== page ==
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International Cooperation

Public Participation Guide: Web Sites

World wide websites provide interested stakeholders with project information, announcements, documents, and opportunities for input or discussion. Web sites allow for the use of a wide variety of media formats, including video. Websites allow stakeholders to share and obtain information quickly, effectively, and at low cost. Websites provide the chance to inform a wide range of people about issues and to invite the website visitors to become involved in a variety of ways.

Websites are rapidly replacing many other forms of project information including information repositories and all types of printed and mailed materials. Websites are more powerful and more flexible than all other forms of public information. However, not all stakeholders have access to the internet and this must be taken into account in its use and application.


  • Provide complete public information about the project
  • Serves as a complete and searchable information repository
  • Used to obtain public input via surveys, questionnaires, or in on-line discussions
  • Reaches large numbers of people with enormous amounts of information
  • Offers a low cost way of distributing all types of documents and media
  • Offers a highly accessible forum for advertising upcoming events and posting project updates
  • Can be used to provide streaming video of events and activities and enable participation of stakeholders in remote locations and those unable to attend meetings or events

Challenges to Consider

  • Many people still do not have access to the web
  • Many people are still not web-literate or have slow access or older computer systems and will not be able to access all available content
  • Its success as a participatory tool is still relatively unknown and cannot completely replace face-to-face interaction
  • The anonymous nature of many internet users presents challenges for honest and open interaction among stakeholders
  • Information overload and poor design can prevent people from finding what they need

Principles for Successful Planning

  • Unless you have the skill and experience, do not create your own project website; find someone with appropriate web design skills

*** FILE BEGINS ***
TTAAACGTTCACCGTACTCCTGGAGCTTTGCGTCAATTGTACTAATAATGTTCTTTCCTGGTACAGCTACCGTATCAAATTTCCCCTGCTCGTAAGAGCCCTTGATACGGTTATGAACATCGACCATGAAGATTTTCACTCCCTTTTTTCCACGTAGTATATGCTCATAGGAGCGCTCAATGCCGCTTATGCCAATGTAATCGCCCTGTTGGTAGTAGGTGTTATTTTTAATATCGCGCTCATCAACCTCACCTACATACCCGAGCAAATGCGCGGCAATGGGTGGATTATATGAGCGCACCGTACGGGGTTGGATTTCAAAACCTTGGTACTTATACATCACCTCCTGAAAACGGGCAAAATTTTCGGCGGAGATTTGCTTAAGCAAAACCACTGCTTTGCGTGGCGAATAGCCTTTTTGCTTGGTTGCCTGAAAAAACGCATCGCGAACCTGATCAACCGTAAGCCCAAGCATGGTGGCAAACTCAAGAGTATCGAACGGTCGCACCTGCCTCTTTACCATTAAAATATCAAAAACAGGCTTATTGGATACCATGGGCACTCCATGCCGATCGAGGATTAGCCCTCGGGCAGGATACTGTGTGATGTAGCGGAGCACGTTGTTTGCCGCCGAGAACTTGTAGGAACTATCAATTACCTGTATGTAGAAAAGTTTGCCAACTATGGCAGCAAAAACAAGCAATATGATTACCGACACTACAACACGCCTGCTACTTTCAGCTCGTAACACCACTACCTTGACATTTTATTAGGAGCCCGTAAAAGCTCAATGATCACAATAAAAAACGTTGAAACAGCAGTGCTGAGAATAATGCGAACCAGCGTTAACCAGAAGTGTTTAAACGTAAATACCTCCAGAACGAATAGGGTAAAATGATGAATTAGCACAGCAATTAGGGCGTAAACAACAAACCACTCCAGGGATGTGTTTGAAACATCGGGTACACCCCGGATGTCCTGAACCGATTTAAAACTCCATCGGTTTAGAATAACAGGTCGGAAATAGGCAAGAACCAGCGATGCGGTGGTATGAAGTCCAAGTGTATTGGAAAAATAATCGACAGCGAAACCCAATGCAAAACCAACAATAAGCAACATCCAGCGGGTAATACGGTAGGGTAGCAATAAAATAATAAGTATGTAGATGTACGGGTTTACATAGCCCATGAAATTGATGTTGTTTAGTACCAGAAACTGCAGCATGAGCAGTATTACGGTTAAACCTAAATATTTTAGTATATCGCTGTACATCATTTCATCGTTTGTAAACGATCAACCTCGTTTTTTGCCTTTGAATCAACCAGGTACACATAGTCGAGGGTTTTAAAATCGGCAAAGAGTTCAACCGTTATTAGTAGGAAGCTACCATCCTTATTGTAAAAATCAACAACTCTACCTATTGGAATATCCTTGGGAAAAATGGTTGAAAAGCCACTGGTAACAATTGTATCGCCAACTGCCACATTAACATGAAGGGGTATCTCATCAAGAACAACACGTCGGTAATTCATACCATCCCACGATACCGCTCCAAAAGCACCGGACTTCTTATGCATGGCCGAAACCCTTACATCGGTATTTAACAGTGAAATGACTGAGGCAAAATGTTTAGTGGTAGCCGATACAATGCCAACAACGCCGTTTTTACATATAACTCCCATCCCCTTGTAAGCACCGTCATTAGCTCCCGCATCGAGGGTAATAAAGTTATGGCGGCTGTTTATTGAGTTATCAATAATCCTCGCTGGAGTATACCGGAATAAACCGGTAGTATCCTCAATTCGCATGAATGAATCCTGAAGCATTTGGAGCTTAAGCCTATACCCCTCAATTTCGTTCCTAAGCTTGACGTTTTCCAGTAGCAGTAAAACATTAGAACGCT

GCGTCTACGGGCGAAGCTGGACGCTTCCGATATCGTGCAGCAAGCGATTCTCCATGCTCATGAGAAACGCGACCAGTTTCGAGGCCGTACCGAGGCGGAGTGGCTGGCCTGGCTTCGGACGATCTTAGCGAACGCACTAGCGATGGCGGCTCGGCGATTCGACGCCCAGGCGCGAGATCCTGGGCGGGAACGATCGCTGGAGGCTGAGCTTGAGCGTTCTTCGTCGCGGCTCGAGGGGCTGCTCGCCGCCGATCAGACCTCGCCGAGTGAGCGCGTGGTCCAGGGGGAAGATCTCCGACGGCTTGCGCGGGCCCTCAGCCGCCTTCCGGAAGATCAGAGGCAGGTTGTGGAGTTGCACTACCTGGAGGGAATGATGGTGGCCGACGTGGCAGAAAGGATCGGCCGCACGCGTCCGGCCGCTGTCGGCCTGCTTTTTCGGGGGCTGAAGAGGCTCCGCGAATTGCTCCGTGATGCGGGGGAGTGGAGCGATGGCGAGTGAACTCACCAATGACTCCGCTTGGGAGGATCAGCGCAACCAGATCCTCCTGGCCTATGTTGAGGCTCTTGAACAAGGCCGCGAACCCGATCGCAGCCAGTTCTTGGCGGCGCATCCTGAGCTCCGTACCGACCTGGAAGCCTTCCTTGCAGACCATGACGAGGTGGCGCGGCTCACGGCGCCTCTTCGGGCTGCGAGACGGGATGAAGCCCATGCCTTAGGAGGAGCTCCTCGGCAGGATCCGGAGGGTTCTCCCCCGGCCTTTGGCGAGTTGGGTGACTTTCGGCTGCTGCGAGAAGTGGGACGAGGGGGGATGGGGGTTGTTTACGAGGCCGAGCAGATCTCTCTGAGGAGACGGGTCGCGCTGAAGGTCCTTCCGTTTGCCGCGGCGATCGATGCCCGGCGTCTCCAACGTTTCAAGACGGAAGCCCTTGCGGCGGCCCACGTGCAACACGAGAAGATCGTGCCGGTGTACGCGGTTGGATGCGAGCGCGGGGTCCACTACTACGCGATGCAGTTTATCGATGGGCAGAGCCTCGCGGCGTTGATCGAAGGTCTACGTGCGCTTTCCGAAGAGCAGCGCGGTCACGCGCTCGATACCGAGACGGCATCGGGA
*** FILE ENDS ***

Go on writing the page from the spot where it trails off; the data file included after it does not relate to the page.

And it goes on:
• Design the “architecture” thoughtfully - all the levels of information, links and illustrations available and necessary to inform and engage the user
  • Conduct background research by exploring the web in your chosen area or field. Discover what works well on other websites, what they cover, what they omit, and use this information to improve your own website
  • Conduct extensive trials of the website before releasing it to the public. People are unlikely to return to your website if they find it difficult to navigate or the information irrelevant. Ensure all links are working, that information is easily found, and that the overall experience works smoothly
  • Launch the website with suitable coverage in the media, in newsletters, and in a public forum
  • Ensure that you have alternative communication options for those who are not web-literate or do not have access to the internet
  • Consider a web address (url) that is simple and memorable
  • Place the website address on all correspondence and other printed material from the organization

Resources Needed


  • Websites require knowledgeable and readily available staff to ensure it is designed well and kept working and up to date


  • Internet server capable of handling expected traffic

Planning Time

  • Designing and populating a large project website can take several months

Implementation Time

  • The web site must be maintained throughout the life of the project
  • Consider creating an archive site once the project is complete to allow future stakeholders to understand how the decision was made

Group Size

  • Unlimited


  • Design and creation of a good web site can be expensive
  • Maintenance costs are minimal but ongoing

Most relevant participation levels:

  • Websites are used at all levels on the IAP2 spectrum.

Explore the full Public Participation Guide.


For additional information on EPA's Public Participation Guide, contact:

Shereen Kandil
U.S. Environmental Protection Agency
Office of International and Tribal Affairs (2650R)
1200 Pennsylvania Ave., NW
Washington, DC 20460